Entering Saturday’s match-up with the Oregon Ducks (3-1, 1-0 Pacific-10 Conference), the No. 6 California Golden Bears (3-1, 0-1) offense was deemed one of the most potent units in the nation. But as they slowly wandered off the field at Autzen Stadium after a crushing 42-3 defeat, it looked as though they were starting over from scratch.
“I told them that we got beat today by a better team,” Cal head coach Jeff Tedford said. “Oregon did a nice job. I’ve got to give them credit. We got out-played. We got out-coached.”
Through Cal’s first three games, the team averaged 488.7 yards per game — No. 11 in the country — while putting up 48.7 points per contest. Yet even with Heisman Trophy hopeful running back Jahvid Best, the Bears were unable to get anything going offensively.
The Bears tallied just 207 yards of total offense and were held scoreless after Vince D’Amato’s 47-yard field goal on their opening drive. While Oregon converted on all five of its red zone attempts, Cal did not reach the Ducks’ 20-yard line at any point in the game.
“Even with us knowing that they were going to bring the house, we couldn’t really do much on offense,” senior offensive lineman Mike Tepper said. “As an elder of the team, I think I want to put a lot of it on myself and the offensive line. We couldn’t open the holes up for Jahvid (Best) or Vereen or any of the backs back there.”
Best, who put on a show running the ball through the first three games, was held to 55 yards on 16 carries and also pulled in two receptions for 14 yards. He was held scoreless for the first time this season — a sizable feat for the Oregon defense considering Best reached the end zone five times last week at Minnesota.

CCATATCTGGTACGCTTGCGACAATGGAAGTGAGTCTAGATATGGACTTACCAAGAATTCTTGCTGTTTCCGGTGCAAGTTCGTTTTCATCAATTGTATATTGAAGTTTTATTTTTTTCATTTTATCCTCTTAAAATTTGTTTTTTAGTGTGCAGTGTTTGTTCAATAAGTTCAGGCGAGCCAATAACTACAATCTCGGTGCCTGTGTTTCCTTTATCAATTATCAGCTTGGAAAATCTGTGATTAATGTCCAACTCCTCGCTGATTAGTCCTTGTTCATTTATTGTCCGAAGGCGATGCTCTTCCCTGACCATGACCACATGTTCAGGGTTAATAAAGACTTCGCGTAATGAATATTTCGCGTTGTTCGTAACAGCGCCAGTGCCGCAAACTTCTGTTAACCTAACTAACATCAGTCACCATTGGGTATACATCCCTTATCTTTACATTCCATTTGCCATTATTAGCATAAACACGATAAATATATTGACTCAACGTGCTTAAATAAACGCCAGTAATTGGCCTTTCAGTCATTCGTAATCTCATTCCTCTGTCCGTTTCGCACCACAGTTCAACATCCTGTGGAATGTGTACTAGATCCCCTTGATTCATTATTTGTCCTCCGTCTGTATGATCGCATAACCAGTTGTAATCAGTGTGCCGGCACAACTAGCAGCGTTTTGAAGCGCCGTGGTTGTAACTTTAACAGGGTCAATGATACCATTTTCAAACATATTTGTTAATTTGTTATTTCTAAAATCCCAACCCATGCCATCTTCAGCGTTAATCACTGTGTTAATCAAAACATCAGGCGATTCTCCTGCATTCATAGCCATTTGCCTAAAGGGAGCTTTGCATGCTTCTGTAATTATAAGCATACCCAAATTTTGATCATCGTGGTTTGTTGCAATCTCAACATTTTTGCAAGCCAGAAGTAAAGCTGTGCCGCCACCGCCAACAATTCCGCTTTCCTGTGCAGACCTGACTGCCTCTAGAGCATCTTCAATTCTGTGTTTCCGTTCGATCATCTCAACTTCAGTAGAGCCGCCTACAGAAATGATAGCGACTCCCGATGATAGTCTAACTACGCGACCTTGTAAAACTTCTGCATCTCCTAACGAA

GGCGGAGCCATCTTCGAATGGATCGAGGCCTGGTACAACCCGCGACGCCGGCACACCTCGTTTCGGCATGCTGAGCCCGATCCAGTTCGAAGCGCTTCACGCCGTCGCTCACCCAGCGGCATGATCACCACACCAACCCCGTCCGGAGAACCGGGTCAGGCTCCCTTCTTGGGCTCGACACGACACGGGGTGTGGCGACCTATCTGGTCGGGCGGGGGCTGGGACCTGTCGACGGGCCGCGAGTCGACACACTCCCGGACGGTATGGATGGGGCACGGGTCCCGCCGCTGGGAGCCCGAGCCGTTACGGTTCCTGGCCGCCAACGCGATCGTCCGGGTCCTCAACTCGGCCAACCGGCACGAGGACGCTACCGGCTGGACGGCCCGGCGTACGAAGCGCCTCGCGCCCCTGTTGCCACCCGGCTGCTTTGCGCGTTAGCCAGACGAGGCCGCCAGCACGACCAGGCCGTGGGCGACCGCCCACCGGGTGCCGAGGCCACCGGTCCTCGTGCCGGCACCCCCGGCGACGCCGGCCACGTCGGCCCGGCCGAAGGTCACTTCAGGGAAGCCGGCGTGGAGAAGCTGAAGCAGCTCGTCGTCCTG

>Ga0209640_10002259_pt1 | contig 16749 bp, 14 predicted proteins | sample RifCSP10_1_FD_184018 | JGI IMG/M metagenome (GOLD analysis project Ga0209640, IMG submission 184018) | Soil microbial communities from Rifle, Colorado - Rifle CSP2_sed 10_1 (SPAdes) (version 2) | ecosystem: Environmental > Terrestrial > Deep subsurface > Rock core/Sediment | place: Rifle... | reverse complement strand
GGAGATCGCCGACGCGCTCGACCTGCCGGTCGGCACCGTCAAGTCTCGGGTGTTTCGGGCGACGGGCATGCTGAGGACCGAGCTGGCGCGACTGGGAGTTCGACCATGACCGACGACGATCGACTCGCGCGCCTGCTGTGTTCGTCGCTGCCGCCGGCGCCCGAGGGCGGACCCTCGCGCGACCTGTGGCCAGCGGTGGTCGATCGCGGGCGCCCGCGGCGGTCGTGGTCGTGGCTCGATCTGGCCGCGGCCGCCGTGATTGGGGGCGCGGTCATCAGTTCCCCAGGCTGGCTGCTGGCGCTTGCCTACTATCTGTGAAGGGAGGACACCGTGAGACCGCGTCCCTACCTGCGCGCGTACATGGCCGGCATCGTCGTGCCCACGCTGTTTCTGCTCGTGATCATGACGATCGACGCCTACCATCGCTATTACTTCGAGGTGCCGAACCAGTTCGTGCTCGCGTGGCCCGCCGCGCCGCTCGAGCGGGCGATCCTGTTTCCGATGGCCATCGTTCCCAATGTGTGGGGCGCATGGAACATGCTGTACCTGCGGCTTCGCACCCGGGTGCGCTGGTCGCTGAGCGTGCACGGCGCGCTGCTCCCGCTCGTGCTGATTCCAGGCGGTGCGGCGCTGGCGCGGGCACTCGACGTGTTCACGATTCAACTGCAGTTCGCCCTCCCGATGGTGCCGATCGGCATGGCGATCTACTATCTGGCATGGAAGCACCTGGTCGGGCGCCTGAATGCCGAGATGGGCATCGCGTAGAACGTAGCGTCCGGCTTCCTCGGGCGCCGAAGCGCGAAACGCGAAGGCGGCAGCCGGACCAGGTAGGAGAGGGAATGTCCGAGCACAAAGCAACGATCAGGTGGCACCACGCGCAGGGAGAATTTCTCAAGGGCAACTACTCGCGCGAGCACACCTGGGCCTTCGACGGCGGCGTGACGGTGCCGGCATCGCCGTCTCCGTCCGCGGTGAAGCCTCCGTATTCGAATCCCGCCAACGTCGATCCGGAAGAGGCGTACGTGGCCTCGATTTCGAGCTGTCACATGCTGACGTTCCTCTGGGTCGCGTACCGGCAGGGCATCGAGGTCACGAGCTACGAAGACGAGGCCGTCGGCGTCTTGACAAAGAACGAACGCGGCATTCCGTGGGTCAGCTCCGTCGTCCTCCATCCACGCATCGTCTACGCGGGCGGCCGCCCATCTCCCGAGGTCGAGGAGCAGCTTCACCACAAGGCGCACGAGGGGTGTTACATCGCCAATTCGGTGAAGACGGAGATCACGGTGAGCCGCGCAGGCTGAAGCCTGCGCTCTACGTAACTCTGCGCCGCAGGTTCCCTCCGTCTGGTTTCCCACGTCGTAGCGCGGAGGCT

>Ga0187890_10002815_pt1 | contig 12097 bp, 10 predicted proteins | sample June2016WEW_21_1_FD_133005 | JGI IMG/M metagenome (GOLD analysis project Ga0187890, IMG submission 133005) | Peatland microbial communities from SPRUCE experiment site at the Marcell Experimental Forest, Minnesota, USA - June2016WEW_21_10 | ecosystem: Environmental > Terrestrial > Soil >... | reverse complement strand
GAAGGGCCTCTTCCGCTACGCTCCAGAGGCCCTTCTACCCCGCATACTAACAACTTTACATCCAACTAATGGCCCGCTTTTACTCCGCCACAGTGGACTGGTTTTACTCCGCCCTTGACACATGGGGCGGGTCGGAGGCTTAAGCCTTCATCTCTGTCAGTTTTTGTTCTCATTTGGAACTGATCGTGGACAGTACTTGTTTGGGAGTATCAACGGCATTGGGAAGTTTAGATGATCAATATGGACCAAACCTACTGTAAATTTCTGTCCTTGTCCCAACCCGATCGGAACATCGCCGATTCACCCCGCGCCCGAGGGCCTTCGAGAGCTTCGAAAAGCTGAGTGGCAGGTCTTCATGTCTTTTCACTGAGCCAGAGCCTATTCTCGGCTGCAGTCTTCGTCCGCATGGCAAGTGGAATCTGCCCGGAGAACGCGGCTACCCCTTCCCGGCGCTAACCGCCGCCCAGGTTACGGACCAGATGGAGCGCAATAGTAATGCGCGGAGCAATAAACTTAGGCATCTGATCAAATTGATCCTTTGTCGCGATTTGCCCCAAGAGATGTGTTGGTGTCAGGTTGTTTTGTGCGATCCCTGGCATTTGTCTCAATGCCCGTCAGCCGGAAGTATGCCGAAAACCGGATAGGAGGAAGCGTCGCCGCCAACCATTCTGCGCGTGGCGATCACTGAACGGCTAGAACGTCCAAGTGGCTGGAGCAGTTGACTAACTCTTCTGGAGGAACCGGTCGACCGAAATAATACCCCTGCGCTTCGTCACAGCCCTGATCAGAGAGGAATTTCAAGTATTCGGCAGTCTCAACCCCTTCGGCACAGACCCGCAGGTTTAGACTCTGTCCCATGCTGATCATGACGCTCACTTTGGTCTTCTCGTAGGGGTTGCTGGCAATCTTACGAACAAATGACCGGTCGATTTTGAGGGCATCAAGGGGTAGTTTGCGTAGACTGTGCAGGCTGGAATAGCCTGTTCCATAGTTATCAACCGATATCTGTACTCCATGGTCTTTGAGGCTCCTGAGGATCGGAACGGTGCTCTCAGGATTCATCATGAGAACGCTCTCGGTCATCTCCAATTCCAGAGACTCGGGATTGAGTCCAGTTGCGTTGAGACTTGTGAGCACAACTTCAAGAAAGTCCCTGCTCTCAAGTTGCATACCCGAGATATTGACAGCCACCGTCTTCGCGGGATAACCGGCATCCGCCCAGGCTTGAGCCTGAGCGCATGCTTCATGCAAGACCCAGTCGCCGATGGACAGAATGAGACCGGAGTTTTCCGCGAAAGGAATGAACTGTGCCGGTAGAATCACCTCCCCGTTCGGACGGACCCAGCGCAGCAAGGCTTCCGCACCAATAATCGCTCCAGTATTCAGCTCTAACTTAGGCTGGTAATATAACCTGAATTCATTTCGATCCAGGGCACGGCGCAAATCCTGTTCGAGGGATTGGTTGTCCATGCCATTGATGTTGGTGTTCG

“They were just beating us at the point of attack,” Tedford said. “We weren’t getting any movement up front. I was really impressed with their defensive front. They did a great job in the run game and did a great job rushing the passer.”
Oregon’s defense was able to keep junior quarterback Kevin Riley in check as well, holding him to 12-of-31 passing for 123 yards, while sacking him four times.
“We just took turns messing up,” Riley said. “I’d miss a throw, something would go wrong with a block. We put a lot on that first fumble. That was me. That was my fault.”
The Cal defense had a tough day as well, allowing 236 yards rushing and 288 yards passing, while giving up five touchdowns, two field goals and a two-point conversion. But both teams had a tough time hanging on to the ball as they coughed it up seven times combined.
The Autzen crowd was in full form throughout the day and undoubtedly had an effect on the communication of the Bears offense.
“This is the toughest place to play in our conference and one of the toughest in the nation,” Tedford said.
Riley and Tepper both felt that the crowd noise was only a factor for so long, and that they eventually just needed to execute but were unable to do so.
“People saw us today and people have seen us before and know this isn’t how we play,” Riley said. “Oregon did a good job taking us out of our game but it was more us than them. We’ll come back and surprise people with how we play next week.”